TER: Which criteria distinguish less-risky junior oil companies?
AD: Companies that have found resources that can be produced economically, companies already producing or working toward production. We also prefer companies to allocate funds to exploration drilling, either on the fringes of what they have found with the aim of adding to their reserves, or in new territories where an unsuccessful result will not be catastrophic.
TER: To what extent is future oil production dependent upon the success of oil juniors?
AD: To a very large extent, because the oil juniors typically are the first movers in virgin territories.
TER: Which junior oil companies are you most fond of?
AD: Caza Oil & Gas Inc. (CAZ:TSX; CAZA:LSE) is listed on both London Stock Exchange and the TSX. It controls large acreages in Texas, Louisiana and New Mexico, and holds a very large database of geological mapping and seismic-processing results. That enables them to identify lower-risk drilling candidates.
Caza keeps getting good drill results, adding to their production. It has just exceeded 1,000 barrels of oil per day (1,000 bbl/d) and is targeting to grow to 2,000 bbl/d in the next 12 months. For companies such as this, there can be a significant valuation uplift as it develops its resources and grows its production. In America, for similar companies, the metrics can vary from about $30,000 ($30K)/ flowing barrel for companies that produce less than 1,000 bbl/d to $60–100K/per flowing barrel for companies that produce over 2,000 bbl/d.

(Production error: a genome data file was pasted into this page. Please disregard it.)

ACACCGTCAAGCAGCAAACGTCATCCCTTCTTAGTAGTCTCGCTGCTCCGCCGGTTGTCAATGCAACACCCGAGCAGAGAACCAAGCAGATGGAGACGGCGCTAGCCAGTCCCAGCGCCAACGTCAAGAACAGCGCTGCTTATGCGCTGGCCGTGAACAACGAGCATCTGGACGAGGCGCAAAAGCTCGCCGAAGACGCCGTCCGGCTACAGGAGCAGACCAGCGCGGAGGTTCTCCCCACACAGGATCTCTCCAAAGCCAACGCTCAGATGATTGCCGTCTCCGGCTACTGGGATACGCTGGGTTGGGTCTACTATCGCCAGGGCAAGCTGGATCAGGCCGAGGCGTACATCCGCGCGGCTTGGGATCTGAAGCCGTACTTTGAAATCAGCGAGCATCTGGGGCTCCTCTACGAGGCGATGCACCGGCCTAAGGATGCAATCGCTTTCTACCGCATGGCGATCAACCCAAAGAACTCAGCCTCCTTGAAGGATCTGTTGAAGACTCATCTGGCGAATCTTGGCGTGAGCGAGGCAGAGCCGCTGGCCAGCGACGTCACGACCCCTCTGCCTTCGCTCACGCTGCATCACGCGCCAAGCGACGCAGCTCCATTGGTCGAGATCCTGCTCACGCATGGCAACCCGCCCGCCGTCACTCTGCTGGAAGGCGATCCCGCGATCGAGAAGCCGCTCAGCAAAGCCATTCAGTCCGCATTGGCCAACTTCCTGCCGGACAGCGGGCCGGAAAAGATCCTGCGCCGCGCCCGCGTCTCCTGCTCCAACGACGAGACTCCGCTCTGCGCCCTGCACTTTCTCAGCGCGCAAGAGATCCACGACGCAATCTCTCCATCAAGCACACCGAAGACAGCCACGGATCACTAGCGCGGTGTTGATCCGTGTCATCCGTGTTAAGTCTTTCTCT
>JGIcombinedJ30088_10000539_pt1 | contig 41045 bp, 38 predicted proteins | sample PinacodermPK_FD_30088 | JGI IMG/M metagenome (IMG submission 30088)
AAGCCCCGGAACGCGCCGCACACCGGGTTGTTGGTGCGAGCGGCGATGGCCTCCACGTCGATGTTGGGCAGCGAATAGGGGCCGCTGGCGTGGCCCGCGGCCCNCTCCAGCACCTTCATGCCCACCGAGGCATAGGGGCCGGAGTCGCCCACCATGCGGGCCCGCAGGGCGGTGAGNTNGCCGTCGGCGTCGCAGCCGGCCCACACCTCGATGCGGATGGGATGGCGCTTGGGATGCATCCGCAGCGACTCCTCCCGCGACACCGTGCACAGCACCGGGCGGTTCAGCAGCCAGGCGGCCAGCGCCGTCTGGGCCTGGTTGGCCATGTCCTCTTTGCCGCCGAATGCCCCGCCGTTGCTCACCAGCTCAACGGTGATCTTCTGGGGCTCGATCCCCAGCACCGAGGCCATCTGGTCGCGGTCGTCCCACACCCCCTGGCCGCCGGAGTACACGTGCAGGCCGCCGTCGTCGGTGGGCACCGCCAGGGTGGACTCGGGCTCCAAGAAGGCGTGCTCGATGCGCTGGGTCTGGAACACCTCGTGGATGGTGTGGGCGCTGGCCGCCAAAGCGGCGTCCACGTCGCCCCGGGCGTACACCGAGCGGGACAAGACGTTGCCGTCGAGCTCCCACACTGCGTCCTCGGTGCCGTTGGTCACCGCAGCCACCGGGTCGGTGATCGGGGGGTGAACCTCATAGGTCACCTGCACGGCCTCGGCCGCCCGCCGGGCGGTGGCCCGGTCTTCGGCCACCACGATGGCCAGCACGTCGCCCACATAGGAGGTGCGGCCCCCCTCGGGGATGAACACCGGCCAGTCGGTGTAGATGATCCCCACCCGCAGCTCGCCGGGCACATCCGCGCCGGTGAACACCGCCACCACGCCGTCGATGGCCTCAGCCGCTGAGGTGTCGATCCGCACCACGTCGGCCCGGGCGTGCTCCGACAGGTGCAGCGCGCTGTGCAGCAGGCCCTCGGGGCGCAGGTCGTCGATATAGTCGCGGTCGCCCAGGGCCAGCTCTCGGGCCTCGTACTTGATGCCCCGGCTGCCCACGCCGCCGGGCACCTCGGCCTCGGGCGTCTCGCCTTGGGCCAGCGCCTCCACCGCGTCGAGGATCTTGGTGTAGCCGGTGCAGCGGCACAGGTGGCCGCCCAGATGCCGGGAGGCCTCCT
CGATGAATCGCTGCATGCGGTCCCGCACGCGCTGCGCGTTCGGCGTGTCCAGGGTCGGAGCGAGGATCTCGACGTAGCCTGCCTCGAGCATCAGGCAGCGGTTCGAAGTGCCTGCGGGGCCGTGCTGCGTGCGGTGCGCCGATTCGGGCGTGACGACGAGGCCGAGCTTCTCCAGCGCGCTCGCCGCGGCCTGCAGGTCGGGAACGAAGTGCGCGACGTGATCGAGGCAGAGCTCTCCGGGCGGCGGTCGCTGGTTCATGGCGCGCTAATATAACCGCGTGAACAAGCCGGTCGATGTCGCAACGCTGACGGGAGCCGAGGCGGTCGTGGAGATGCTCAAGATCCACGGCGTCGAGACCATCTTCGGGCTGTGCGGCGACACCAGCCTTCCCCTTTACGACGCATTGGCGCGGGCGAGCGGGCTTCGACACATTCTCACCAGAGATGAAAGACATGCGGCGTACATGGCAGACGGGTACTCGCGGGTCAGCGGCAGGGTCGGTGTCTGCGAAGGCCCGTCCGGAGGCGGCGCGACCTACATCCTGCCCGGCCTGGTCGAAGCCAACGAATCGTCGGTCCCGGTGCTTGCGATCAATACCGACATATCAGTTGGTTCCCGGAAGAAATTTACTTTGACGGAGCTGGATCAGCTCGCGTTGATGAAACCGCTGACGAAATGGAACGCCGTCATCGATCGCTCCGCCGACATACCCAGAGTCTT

TER: Do their properties in New Mexico demonstrate the possibility of a significant increase in production?
AD: We think so. They have had some excellent results announced recently, with much stronger flow rates than expected. They have always been confident that the average result of their wells will be better than forecast.
TER: What do you like in Africa?
AD: One of the few companies in our portfolio without current production is FAR Ltd. (FAR:ASX). It operates in Kenya, Guinea Bissau and Senegal. Because their targets are primarily offshore, the wells would be expensive: $80–100M, too much money for a company of this size. But the company has been extremely successful in securing partnerships with midcaps to fund exploration drilling.
Its strategy is to be fully carried for the exploration span, and if the result comes in positive, it’s going to be phenomenal, leading to a high multiple of valuation. If unsuccessful, the company could write off the target, but it hasn’t lost anything in terms of monetary value and still controls the license.